A few years ago, I shared a little story about being a victim of a scam and I asked if you were ever caught by one. I also talked once about not disclosing personal information over the phone to someone purporting to be from the bank. Well, as is wont to happen with scams, there is a cyclical nature to them and I have just almost come close to being a victim of one.
I wanted to share my experience of what has turned out to be a popular phone scam locally, so if it happens to you, or someone you know, you will be aware that is a scam and what you should be doing, as opposed to what you should do following a voice over a phone.
If this has happened to you, do share your story if you are comfortable doing so, and what you have done about it.
Yesterday, I received a phone call from +100 with a voice recording telling me I owe TM (our local telecom operator) a large sum in outstanding Unifi bills (internet). The instruction told me I should press 9 to speak to someone, which I did, because I was at work, a little distracted, and wanted to know what it was all about. I do have a Unifi account so I wanted to know if something was wrong with it.
Ladies and gents, this is where the scam starts. So, if you do receive a call of this nature, just hang up immediately. Don’t bother listening.
The person who came on the phone spoke in a very garbled Malay-English hybrid and the connection was poor. Half the time I couldn’t hear what he was talking about. He confirmed my full name (which was very unusual) and asked for my NRIC number which on hindsight, I should not have given (time to re-read my blog!) but what’s done is done. He said I had over RM3,000 outstanding which was ridiculous.
So, I asked for details and I was told that there was a VIP20 Unifi account opened by me at an address at Puchong, at 101 Mall Puchong some time in November 2012. I said, “Hang on, that can’t be right. I don’t live in Puchong and I’ve never even been there!”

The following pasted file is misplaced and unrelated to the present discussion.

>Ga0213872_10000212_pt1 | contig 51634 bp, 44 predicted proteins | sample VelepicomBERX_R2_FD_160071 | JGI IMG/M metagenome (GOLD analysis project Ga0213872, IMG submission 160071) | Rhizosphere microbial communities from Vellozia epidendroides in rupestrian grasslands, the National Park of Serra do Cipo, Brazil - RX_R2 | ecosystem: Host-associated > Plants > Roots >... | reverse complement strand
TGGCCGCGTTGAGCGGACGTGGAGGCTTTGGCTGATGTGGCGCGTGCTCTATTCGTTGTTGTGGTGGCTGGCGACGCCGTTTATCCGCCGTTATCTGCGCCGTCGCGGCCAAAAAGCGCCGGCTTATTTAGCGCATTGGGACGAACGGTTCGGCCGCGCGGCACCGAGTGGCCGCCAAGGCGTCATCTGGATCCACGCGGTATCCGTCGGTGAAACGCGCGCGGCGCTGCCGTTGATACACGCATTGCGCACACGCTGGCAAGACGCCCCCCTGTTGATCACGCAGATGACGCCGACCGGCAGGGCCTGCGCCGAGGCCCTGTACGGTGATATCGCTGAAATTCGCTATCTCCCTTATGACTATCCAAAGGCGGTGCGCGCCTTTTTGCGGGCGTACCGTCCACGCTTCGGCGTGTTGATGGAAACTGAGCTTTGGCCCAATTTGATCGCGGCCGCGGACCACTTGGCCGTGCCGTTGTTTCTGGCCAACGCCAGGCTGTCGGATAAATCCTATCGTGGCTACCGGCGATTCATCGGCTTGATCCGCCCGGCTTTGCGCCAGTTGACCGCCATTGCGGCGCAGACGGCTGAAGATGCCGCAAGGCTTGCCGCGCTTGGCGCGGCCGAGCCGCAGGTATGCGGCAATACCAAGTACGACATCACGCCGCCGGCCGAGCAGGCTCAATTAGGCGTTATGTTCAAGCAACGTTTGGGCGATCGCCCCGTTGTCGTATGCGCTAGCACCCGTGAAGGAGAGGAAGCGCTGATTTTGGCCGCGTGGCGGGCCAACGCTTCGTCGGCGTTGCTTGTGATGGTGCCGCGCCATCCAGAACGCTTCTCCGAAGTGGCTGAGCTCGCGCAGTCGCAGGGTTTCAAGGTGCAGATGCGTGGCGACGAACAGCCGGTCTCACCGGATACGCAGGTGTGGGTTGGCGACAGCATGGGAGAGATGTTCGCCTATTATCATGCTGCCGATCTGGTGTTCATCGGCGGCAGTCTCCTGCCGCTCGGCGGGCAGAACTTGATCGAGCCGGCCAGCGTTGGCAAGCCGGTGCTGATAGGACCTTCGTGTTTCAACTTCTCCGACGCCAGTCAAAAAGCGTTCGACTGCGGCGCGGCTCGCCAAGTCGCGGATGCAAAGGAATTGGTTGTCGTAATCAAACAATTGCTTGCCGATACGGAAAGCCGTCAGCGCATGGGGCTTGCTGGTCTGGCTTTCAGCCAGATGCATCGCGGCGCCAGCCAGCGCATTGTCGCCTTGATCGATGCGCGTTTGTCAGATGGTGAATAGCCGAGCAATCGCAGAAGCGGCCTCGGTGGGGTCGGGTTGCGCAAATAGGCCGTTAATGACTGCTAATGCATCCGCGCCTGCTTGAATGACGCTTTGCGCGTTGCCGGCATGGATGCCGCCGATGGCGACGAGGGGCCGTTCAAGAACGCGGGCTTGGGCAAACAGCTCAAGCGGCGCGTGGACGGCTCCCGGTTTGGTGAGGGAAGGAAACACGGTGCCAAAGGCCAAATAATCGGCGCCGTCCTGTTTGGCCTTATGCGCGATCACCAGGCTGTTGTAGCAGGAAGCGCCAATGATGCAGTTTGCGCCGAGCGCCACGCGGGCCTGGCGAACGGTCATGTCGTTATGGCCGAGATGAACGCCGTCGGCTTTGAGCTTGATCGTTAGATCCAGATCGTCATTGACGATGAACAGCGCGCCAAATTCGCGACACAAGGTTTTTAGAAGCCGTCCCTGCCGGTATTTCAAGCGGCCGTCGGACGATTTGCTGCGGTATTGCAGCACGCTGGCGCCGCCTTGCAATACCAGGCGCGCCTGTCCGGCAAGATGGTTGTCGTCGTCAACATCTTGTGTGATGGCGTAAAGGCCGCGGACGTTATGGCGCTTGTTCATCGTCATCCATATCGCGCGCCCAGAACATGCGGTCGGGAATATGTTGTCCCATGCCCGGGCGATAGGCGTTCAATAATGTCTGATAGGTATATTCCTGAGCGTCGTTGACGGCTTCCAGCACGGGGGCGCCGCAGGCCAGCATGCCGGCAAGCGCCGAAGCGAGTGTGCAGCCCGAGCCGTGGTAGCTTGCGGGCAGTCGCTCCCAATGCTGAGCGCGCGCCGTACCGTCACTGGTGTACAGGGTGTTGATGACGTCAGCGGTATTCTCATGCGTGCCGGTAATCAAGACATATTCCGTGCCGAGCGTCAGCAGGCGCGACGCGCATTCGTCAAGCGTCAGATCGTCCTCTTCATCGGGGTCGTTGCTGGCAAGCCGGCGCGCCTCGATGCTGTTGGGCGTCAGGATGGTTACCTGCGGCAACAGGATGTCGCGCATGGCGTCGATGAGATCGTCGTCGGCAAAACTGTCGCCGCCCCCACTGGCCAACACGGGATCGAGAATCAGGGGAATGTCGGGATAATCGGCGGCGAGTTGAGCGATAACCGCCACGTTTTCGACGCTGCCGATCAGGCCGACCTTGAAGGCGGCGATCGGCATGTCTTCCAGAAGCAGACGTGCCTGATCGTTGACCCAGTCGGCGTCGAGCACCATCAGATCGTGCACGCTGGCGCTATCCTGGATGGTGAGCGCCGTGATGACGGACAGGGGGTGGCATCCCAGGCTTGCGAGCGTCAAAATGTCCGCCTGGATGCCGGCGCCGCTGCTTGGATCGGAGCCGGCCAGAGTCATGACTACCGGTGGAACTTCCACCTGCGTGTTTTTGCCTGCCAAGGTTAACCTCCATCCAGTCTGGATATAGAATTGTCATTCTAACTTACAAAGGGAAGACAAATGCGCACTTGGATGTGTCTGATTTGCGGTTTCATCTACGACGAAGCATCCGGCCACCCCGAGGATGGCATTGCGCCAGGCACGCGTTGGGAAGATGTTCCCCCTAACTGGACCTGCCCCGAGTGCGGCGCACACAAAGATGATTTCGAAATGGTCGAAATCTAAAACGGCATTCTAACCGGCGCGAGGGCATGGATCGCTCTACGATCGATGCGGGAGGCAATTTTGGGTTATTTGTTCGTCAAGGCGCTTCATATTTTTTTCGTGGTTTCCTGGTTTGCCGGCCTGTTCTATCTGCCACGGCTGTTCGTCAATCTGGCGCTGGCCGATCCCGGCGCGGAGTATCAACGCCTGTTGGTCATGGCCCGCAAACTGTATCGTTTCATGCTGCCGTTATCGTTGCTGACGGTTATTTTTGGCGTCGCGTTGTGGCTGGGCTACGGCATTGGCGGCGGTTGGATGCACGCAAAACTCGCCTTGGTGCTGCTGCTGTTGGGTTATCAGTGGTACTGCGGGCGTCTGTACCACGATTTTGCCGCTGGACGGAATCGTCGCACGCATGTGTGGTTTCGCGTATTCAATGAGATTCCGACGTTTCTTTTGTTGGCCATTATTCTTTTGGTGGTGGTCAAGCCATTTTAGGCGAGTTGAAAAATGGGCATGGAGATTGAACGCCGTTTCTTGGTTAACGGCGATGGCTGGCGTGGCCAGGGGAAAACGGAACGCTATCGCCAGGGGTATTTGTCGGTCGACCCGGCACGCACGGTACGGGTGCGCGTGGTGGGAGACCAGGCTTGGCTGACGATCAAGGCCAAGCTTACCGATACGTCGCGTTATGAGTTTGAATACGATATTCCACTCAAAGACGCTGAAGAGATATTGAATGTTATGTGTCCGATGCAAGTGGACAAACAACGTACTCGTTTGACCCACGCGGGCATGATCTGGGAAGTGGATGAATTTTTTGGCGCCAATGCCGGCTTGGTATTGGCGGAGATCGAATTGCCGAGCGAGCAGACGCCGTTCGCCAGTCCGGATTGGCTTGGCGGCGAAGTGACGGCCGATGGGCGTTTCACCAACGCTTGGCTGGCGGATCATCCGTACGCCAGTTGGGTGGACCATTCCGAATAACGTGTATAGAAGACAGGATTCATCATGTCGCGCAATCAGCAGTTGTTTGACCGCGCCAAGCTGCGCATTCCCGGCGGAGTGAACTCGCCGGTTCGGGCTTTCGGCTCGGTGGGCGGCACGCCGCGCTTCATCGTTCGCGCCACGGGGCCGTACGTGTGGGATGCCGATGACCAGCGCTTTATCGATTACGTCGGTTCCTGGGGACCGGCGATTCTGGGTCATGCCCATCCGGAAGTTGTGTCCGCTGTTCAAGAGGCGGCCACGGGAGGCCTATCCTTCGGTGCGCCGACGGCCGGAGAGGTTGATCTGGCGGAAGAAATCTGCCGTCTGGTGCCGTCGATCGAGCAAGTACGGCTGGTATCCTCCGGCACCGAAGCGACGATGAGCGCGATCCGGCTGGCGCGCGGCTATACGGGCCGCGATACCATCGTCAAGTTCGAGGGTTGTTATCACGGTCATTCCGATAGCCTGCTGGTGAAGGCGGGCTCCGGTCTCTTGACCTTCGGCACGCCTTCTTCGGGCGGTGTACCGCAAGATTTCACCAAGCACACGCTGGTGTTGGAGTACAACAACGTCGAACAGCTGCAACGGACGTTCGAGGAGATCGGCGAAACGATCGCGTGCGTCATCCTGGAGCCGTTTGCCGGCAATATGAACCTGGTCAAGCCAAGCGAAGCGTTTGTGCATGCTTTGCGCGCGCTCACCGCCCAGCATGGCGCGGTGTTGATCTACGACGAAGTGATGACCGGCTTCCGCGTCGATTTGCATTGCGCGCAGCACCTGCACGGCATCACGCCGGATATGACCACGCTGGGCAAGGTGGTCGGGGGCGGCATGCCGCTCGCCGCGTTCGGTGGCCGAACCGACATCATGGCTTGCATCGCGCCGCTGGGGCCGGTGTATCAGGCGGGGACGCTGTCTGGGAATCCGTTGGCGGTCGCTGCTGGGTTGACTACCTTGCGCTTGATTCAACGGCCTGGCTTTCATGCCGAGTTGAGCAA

I happened to know that a VIP20 account is RM249 a month so there was no way an account opened in November 2012 could rack up a bill that high. My spidey senses were tingling at this point, so I pulled up my Unifi account online and waited for more confirmation.
When pressed, I was given an account number of 1105879322 which I later confirmed to be fake and non existent. Here’s the clincher.
I was told that the account was opened in my name using an MBf Mastercard. I was more concerned about the fact that my information had been stolen so I again said it wasn’t possible.
What got my hackles up and eventually caused me to twig that something was wrong, was the fact that the caller kept talking about this credit card and that I could complain to the Central Bank (Bank Negara Malaysia) if I didn’t own such an account. I said I was prepared to lodge a police report, if necessary but when he kept on pressing on about the credit card, I blew my top.
I told the caller that since he was calling from TM (which he said he was) I didn’t see what he had to care so much for my credit card when I could sort that part out myself. I just wanted to know what it was TM was going to do about it! Then the line went dead. I was quite puzzled at this point, so I called the official customer hotline number (1-300-88-1221) and spoke to a customer service agent about it who confirmed it was a scam and that I only had 1 account with them and the account number I gave her was a fake.
Based on this little episode and anecdote, there are a few things you should bear in mind if you ever receive a call like this:-